Hytera files patent infringement suit against Motorola Solutions
Written by: Sam Fenwick | Published:

Hytera Communications Corporation Limited filed a lawsuit against Motorola Solutions on 28 August in the US District Court for the Northern District of Ohio. It claims that that Motorola Solutions is infringing Hytera's U.S. Patent No. 9,183,846, which covers its sound adjustment control technology

Hytera’s '846 patent is its method for adjusting sound volume in response to background or ambient noise, allowing a radio operator to hear and speak over it. The device obtains the current level of ambient noise, receives an instruction, and adjusts sound output. If ambient noise is high, the volume adjustment is greater at higher (treble) frequencies. Hytera's complaint asserts that Motorola Solutions unlawfully misappropriates Hytera’s patented technology for sound adjustment, incorporating it into its MOTOTRBO portable radios. Hytera is represented in this action by Todd Tucker of Cleveland, Ohio-based law firm Calfee, Halter & Griswold LLP.

"Hytera has changed the landscape of the PMR business with its constant innovations, especially after its launch of a digital product line in 2010," said Tom Wineland, director of sales for Hytera Communications America (West), Inc. in Irvine, California. "Our patented sound adjustment functionality is one of the many innovations that Hytera has incorporated into our digital products, and users in markets around the world have embraced this feature."

"Motorola Solutions is infringing Hytera's sound adjustment control patent," said Andrew Yuan, Hytera's President of North and South America. "Hytera is a leader in innovative technologies, and an adamant advocate of intellectual property rights. We will look to enforce our patents in court in the US and worldwide."

Hytera further claims that Motorola has been and still is indirectly infringing Hytera's ‘846 Patent and is also alleging contributory infringement. Hytera is seeking damages and will pursue further relief as appropriate.

Hytera currently holds 480 issued patents, including 269 patents for digital products (DMR, TETRA, and PDT) and invests up to 15 per cent of its annual revenue in research and development. It claims to be the fastest growing PMR provider globally and the second largest provider of professional mobile radio communications solutions.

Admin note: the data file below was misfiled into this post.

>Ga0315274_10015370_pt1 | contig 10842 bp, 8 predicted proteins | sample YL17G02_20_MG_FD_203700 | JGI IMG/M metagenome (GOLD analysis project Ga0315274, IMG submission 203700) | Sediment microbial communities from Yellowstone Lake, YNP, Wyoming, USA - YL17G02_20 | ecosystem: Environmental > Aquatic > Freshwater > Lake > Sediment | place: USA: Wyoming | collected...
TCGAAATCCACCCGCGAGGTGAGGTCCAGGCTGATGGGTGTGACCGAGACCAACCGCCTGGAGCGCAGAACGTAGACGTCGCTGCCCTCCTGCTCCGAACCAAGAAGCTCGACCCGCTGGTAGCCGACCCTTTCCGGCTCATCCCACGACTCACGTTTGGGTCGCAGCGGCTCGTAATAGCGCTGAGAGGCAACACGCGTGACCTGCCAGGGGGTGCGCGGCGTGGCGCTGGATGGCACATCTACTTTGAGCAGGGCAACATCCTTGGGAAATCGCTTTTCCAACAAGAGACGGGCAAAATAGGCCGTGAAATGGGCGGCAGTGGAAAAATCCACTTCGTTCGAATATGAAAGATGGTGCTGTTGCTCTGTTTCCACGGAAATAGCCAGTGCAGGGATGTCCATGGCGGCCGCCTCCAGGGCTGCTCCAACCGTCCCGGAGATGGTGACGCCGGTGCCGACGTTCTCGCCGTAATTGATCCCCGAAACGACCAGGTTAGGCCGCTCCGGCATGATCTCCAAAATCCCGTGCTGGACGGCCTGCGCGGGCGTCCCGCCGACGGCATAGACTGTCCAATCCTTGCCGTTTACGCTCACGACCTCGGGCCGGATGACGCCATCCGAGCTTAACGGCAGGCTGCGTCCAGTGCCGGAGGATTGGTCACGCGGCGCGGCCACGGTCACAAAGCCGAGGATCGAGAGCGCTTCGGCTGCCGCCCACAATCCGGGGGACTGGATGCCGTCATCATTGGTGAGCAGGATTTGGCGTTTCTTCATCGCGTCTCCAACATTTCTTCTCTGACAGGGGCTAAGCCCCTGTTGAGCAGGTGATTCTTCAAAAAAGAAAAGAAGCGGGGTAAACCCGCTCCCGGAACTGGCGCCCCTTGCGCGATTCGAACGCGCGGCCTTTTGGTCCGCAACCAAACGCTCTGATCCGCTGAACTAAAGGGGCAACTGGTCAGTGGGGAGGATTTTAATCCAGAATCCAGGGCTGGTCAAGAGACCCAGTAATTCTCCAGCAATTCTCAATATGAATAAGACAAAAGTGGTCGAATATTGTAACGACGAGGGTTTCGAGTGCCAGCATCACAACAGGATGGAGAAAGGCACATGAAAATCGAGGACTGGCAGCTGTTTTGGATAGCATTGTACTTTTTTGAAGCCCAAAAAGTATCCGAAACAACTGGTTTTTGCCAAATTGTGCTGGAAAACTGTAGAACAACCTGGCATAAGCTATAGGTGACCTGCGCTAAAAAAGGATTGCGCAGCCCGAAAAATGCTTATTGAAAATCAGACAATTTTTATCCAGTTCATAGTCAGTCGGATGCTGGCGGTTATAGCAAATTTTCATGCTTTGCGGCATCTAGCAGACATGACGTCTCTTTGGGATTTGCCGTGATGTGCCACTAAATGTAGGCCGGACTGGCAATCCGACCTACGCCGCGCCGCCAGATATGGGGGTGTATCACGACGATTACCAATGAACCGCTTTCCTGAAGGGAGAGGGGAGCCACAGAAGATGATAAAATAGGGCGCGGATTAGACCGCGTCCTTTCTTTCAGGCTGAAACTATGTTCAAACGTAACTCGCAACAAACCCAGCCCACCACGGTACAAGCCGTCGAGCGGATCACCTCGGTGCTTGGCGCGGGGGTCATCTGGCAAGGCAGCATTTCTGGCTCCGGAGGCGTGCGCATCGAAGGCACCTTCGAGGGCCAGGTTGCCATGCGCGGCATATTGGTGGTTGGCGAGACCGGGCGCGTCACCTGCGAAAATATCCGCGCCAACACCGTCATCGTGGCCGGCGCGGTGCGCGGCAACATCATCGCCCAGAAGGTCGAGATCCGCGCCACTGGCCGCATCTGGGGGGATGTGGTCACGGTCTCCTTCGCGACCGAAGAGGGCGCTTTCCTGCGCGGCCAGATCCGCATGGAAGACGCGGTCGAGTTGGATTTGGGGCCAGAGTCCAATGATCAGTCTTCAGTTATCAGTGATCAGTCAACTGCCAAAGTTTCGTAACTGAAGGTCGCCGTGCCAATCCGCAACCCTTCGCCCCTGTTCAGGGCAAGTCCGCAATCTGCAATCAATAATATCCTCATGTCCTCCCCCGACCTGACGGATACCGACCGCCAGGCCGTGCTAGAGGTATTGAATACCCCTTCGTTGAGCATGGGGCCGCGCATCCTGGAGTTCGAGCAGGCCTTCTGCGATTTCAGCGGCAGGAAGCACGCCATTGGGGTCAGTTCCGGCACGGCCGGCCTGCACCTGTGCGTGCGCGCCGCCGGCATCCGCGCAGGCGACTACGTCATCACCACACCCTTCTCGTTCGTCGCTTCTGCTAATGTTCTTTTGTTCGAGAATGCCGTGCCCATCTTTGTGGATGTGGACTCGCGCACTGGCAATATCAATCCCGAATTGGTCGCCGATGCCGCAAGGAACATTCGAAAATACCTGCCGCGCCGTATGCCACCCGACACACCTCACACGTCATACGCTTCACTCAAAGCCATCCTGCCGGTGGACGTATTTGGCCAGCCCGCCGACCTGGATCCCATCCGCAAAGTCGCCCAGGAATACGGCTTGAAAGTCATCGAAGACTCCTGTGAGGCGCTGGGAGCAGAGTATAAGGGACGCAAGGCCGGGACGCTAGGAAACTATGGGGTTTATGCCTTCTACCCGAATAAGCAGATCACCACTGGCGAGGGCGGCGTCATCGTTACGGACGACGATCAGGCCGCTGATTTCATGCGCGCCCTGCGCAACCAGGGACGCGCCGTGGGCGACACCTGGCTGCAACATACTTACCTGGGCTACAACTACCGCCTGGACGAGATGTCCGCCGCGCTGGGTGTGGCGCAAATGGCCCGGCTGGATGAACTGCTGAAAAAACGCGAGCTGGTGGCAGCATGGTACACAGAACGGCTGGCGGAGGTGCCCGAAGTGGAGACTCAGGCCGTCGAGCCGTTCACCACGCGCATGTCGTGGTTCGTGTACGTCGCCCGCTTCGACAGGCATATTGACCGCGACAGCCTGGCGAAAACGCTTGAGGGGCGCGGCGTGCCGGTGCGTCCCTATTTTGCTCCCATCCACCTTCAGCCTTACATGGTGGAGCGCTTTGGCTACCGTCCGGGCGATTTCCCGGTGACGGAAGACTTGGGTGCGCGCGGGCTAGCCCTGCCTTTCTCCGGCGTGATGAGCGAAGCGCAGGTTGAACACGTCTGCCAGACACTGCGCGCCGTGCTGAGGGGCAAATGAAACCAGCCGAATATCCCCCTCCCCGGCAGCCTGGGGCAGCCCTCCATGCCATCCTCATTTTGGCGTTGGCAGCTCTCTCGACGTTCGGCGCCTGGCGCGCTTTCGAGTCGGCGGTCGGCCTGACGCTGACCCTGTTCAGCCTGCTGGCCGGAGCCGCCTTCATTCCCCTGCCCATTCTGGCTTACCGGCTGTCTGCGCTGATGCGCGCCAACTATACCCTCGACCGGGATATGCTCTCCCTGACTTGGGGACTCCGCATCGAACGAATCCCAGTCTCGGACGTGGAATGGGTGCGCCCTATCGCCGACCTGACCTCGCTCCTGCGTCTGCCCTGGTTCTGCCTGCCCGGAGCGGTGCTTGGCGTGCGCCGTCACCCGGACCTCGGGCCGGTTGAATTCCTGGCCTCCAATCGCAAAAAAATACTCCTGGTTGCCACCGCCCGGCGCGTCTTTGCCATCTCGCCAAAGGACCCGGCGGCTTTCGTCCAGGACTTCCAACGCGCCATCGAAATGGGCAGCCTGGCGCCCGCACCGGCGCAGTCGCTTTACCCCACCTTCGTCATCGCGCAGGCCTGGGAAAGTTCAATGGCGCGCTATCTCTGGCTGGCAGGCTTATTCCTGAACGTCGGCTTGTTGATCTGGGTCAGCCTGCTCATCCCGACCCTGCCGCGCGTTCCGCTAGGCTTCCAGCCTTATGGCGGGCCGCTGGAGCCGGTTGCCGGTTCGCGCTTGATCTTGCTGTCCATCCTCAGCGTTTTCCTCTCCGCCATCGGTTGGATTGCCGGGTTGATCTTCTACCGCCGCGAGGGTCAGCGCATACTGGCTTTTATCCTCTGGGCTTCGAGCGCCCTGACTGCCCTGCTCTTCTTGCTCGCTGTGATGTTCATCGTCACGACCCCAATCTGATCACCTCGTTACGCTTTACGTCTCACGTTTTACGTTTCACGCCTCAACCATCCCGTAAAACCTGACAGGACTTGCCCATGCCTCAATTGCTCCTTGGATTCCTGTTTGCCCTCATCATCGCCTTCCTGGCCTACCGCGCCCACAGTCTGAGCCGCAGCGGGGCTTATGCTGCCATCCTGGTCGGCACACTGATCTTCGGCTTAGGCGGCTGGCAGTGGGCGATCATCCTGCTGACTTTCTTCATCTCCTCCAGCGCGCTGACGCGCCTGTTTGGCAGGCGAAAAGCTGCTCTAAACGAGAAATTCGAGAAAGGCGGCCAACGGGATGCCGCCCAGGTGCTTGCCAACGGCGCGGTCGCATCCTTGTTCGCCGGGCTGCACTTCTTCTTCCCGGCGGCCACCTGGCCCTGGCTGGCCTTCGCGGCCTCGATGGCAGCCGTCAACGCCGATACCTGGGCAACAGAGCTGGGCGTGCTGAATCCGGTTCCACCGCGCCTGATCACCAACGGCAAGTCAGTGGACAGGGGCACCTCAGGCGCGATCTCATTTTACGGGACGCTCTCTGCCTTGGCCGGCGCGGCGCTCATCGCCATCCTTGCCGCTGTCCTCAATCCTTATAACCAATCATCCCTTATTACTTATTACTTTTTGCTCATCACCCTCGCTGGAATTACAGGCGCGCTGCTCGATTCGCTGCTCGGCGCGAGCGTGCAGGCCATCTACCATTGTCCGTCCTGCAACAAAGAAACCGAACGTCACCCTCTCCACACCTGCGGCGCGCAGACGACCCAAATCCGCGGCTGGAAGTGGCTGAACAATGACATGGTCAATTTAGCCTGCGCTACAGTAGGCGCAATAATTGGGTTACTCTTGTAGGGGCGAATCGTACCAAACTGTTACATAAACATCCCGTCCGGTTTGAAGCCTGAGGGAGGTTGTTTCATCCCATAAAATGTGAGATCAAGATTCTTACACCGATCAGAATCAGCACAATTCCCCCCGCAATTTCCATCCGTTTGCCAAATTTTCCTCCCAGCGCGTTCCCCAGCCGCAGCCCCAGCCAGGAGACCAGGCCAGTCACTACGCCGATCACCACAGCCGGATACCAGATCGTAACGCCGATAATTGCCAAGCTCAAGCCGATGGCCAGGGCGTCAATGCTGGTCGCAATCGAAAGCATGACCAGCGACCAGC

A Motorola Solutions spokesperson gave Land Mobile a statement in response to Hytera’s lawsuit:

“While Motorola Solutions has not been served with Hytera’s complaint, based on Hytera’s public statements, we believe [its] complaint is entirely without merit.”

The spokesperson also said that the lawsuit “is a transparent attempt to shift attention away from Motorola Solutions’ recent global efforts” to stop what it claims to be “Hytera’s egregious theft of [Motorola Solutions’] intellectual property and trade secrets”.

“Motorola Solutions has a long and distinguished track record of innovation, underscored by an extensive portfolio of more than 4,000 patents, and we are committed to vigorously defending our valuable intellectual property. We stand by our pending actions against Hytera in the US District Court of Northern Illinois, the United States International Trade Commission, the Regional Courts of Düsseldorf and Mannheim in Germany, and the Federal Court of Australia, and we will continue to aggressively pursue legal remedies around the world,” the statement concluded.

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